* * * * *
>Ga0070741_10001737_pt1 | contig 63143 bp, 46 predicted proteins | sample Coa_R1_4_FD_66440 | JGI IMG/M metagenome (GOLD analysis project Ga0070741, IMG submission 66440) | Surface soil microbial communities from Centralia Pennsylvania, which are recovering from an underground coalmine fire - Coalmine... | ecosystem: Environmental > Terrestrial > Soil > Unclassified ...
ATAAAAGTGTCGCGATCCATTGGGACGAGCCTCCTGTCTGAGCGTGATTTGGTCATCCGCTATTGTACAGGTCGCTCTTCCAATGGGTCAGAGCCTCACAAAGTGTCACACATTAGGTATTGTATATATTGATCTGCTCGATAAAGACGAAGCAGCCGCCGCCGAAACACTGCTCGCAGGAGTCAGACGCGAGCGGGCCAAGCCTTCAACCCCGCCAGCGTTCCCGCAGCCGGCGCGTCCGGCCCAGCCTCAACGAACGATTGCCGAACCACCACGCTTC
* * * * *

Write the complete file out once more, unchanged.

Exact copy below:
>Ga0070741_10001737_pt1 | contig 63143 bp, 46 predicted proteins | sample Coa_R1_4_FD_66440 | JGI IMG/M metagenome (GOLD analysis project Ga0070741, IMG submission 66440) | Surface soil microbial communities from Centralia Pennsylvania, which are recovering from an underground coalmine fire - Coalmine... | ecosystem: Environmental > Terrestrial > Soil > Unclassified ...
ATAAAAGTGTCGCGATCCATTGGGACGAGCCTCCTGTCTGAGCGTGATTTGGTCATCCGCTATTGTACAGGTCGCTCTTCCAATGGGTCAGAGCCTCACAAAGTGTCACACATTAGGTATTGTATATATTGATCTGCTCGATAAAGACGAAGCAGCCGCCGCCGAAACACTGCTCGCAGGAGTCAGACGCGAGCGGGCCAAGCCTTCAACCCCGCCAGCGTTCCCGCAGCCGGCGCGTCCGGCCCAGCCTCAACGAACGATTGCCGAACCACCACGCTTC